Dr. Death, created by Patrick Macmanus, is a brilliant crime drama based on the true-crime podcast of the same name about the dangerous former neurosurgeon Christopher Dunstch.
Duntsch lost his Texas medical license after maiming several patient’s spines during surgeries and killing two of them. The real Doctor Death was sentenced to life imprisonment for injury to an older adult in 2017. One of Duntsch’s spinal surgeries paralyzed seventy-something-year-old Mary Efurd. Joshua Jackson brings the charming psychopathic surgeon Christopher Dunstch to life.
Jackson’s portrayal of Duntsch as a charmer is enhanced by the actor’s natural likability, which helps the audience understand why patients trusted the surgeon and overlooked obvious red flags. In the miniseries premiere ” Diplos,” Duntsch smiles at the E.S.L. teacher Rose Keller and her husband as they drive up to his practice in Dallas, Texas. Dunstch appears to be a caring doctor. Jackson brings easy-going humor to Duntsch. Duntsch lightens up the room, which is why his patients trust him to perform complicated procedures.
Dr. Death effectively uses the technique of repeating scenes from different characters’ points of view to reveal Duntsch’s mindset before and during surgeries. Within each episode, we delve into different periods of his life. Sometimes there are scenes of Duntsch in medical school. Then a cut to a scene of fellow surgeons Dr. Randall Kirby (Christian Slater) and Dr. Robert Henderson (Alec Baldwin) acting like detectives trying to figure out how this incompetent surgeon even earned a medical license. But, of course, the audience knows about Duntsch’s criminal charges from the start, so the story is about learning why this happened rather than solving a murder mystery.
A prime example of these “repeating scenes” is in the first episode when O.R. circulating nurse Josh Baker (Hubert Point-Du Jour) preps Rose for her surgery at Dallas Medical Center. Duntsch strolls into the hospital room. He acts charming toward Rose but ignores Josh. The O.R. nurse notices a hole in the back of Duntsch’s scrubs, revealing he is not wearing underwear. When the nurse informs Duntsch of the rip, the surgeon kicks him out of the room. Both Duntsch’s unkempt appearance and aggressive behavior toward the nurse predict the reckless controlling neurosurgeon he turns out to be. Dunstch reveals his shallow affect by how he effortlessly switches from grinning to snarling.
Later in Episode Seven, “Feet of Clay,” the “ripped scrubs” scene is shown from Doctor Death’s point of view. Duntsch has just been kicked out of Baylor but received surgical privileges from the less prestigious Dallas Medical Center. Baylor learned that he is a drug addict and makes rookie mistakes during surgery, causing irreparable harm to patients.
In “Fleet of Clay’, Duntsch blankly marches through the hall of Dallas Medical Center to upbeat rock instrumentals. As he walks through the hall, we hear lines of dialogue from the premiere episode. The juxtaposition makes us realize how oblivious Duntsch is to the outside world. Duntsch unkept appearance suggests that he has been partying all night. He enters Rose’s room as she says she is leaving herself in ” God’s and Dr. Dunstch’s hands.” Dunstch’s whole face brightens. The surgeon has been transformed himself into a different person.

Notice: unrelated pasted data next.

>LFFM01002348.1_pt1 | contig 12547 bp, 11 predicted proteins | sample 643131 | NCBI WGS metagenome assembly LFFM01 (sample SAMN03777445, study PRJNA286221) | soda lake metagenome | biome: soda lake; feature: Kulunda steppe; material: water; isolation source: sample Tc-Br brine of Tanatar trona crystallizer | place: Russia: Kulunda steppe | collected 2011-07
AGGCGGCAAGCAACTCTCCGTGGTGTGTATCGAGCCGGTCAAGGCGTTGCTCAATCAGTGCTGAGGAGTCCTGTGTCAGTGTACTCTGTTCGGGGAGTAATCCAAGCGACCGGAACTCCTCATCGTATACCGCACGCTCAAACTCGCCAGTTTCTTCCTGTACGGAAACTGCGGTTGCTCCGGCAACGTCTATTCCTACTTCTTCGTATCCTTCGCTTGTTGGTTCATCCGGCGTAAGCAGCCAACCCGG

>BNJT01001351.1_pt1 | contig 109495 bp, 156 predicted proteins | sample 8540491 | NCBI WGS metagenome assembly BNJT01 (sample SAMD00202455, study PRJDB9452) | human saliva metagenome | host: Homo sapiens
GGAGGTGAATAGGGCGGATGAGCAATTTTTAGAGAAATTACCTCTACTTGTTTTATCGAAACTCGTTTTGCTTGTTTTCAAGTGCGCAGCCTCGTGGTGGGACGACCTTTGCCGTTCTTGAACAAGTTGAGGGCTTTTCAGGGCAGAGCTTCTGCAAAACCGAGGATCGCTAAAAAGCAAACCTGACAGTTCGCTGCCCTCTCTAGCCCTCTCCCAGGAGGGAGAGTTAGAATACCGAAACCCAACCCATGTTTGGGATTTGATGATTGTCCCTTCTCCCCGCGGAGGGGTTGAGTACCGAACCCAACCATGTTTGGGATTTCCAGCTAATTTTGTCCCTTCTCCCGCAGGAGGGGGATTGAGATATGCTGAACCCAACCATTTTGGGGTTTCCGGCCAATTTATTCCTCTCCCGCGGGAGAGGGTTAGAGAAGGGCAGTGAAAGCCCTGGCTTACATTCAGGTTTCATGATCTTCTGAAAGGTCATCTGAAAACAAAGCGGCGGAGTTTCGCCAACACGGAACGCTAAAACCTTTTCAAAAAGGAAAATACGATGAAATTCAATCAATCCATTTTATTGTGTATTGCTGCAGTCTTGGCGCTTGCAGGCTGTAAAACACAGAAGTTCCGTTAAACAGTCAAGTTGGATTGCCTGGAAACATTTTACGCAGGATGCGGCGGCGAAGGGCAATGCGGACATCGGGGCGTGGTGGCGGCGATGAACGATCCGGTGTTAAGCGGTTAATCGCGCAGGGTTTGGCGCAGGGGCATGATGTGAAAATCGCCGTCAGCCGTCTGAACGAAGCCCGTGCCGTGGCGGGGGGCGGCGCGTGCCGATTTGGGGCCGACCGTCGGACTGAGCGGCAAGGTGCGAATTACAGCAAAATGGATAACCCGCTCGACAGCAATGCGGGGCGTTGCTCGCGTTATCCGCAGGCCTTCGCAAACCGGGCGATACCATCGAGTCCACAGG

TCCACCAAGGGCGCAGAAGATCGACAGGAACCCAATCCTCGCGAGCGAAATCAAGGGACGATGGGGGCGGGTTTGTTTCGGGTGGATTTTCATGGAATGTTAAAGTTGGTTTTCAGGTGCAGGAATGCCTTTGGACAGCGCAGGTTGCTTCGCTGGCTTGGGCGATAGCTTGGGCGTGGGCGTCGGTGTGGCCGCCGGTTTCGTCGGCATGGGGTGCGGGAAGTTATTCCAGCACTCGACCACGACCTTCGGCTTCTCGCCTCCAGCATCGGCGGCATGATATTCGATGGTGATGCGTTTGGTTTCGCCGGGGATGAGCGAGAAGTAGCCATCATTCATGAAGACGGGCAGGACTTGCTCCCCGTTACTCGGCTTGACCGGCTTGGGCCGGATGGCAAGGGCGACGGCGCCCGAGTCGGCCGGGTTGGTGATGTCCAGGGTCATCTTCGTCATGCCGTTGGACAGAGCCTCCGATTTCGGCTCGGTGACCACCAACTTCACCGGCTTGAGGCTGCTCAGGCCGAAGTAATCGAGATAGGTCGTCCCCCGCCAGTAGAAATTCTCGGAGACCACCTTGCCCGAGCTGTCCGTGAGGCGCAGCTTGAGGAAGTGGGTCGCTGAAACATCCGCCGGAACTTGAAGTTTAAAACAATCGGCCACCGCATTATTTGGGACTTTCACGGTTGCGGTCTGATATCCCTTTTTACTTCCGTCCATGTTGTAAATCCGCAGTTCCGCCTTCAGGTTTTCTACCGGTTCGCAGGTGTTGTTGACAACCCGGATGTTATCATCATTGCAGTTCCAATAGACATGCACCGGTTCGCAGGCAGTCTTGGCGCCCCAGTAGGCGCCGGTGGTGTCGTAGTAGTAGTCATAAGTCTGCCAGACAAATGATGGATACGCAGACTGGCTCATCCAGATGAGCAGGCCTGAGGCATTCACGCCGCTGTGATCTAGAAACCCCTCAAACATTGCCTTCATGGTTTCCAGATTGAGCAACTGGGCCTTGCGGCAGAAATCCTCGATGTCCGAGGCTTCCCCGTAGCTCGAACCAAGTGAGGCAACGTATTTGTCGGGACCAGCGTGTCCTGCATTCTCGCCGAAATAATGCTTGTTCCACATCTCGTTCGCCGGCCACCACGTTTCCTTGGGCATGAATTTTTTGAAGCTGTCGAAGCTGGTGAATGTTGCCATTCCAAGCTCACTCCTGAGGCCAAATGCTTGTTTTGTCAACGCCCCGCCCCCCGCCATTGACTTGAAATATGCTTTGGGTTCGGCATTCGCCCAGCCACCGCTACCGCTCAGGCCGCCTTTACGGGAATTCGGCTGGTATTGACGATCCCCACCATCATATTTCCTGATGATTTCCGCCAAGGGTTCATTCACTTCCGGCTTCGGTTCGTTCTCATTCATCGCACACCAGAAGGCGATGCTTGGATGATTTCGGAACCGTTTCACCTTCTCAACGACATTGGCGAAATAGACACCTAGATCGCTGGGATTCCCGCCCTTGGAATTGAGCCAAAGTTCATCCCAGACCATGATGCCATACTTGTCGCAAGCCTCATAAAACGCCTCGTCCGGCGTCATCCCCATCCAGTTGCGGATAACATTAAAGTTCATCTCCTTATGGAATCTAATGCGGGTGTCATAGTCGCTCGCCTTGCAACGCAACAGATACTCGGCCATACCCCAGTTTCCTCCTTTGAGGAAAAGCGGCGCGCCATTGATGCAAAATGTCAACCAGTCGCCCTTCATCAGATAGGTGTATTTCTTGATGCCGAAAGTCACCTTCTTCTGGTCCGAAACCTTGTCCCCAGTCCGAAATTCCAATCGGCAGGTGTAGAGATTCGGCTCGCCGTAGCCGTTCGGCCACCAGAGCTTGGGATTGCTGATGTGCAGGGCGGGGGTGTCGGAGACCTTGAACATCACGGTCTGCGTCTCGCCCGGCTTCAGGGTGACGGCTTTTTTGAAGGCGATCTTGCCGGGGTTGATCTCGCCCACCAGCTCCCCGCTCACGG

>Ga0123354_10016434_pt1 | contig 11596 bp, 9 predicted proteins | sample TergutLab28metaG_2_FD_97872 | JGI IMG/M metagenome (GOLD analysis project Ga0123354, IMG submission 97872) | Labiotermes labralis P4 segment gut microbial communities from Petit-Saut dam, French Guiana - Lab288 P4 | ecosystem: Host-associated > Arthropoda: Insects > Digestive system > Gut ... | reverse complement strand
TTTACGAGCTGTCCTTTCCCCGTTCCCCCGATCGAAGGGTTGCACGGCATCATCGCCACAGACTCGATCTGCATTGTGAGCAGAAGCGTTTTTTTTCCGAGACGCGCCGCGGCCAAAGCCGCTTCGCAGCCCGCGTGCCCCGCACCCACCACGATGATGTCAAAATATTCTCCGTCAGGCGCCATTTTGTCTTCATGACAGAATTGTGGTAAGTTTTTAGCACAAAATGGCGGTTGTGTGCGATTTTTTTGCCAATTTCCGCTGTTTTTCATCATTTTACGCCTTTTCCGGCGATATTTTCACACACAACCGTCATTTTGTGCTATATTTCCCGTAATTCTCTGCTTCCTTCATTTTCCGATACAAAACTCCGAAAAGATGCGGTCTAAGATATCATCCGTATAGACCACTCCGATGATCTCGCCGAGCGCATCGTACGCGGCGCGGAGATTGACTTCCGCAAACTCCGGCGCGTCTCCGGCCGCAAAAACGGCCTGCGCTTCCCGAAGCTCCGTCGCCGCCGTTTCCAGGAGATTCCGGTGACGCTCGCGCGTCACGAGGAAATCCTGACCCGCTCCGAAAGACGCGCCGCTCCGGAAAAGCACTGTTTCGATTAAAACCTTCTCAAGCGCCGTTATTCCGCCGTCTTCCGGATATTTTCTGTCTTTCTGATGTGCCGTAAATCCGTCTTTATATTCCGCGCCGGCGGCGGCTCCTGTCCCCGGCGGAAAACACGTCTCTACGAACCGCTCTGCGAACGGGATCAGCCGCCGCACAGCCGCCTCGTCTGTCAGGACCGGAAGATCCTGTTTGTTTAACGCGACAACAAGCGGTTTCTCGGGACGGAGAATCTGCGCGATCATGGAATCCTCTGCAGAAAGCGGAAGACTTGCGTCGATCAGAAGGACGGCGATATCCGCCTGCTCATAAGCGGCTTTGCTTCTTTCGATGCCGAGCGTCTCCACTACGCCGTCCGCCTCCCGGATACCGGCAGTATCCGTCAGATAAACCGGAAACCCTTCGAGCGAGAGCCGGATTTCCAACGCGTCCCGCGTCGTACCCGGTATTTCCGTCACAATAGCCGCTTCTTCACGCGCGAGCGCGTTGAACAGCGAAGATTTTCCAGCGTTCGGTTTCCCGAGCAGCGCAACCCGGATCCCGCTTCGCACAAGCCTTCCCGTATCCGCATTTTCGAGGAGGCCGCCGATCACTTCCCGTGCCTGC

Duntsch is performing as the well-rested brilliant, “considerate doctor.” The scene goes back and forth with medium shots of Duntsch and Rose in her hospital bed. These focused medium shots show the surgeon’s whole focus is on Rose because she is his “cash cow. ” Surgeries equal money and status to him. Josh comes behind Duntsch to tell him about the hole in his scrubs. Josh is out of focus in the frame. The nurse is just a pest in the surgeon’s way to glory. After being rudely excused, Josh leaves the frame. Then there is a medium close-up of Duntsch’s face as he promises Rose she will be doing cartwheels after the surgery. There is a crazy glint in his eyes. Duntsch has no concern for patients like Rose’s well-being, only that they fund his party lifestyle.
Vascular surgeon Dr. Randall Kirby’s arrogant nature helps the viewer differentiate between psychopathy and a surgeon’s self-important mentality. During the criminal trial, prosecutor Michelle Shughart (AnnaSophia Robb) asks Dr. Kirby to introduce himself to the jury. Dr. Kirby won’t stop talking about his achievements, starting with his undergraduate degree. After mentioning his fellowships at Baylor, Michelle can’t get a word in as he lists his credits. Everybody in the courtroom looks frustrated after he speaks about himself for five straight minutes straight. Kirby is presented as the archetypical pompous surgeon.
While operating room politics stopped Dr. Kirby from rescuing Joe Padua from a horrific surgery in the miniseries, he’s the one who pushed for an investigation into Duntsch. He researched Duntsch’s background after the neurosurgeon almost killed his “pool guy” (Padua). Kirby talked calm, collected neurosurgeon Dr. Henderson into helping him looking into all of Duntsch’s surgeries to see how they could stop him from practicing medicine.
There would have been no criminal trial without Kirby and Henderson harassing the Dallas DA office into charging Duntsch with a severe criminal offense. Even after the Texas Medical Board stripped Duntsch of his surgical license, the psychopathic surgeon would have kept operating on people’s spines somewhere else in the world if he wasn’t stopped. Dr. Kirby may be an overdramatic surgeon, but he honestly cares about his patient’s well-being.
I wouldn’t recommend Dr. Death to anybody about to go into surgery, but the miniseries is a must-watch for true-crime fans!Recommend0 recommendationsPublished in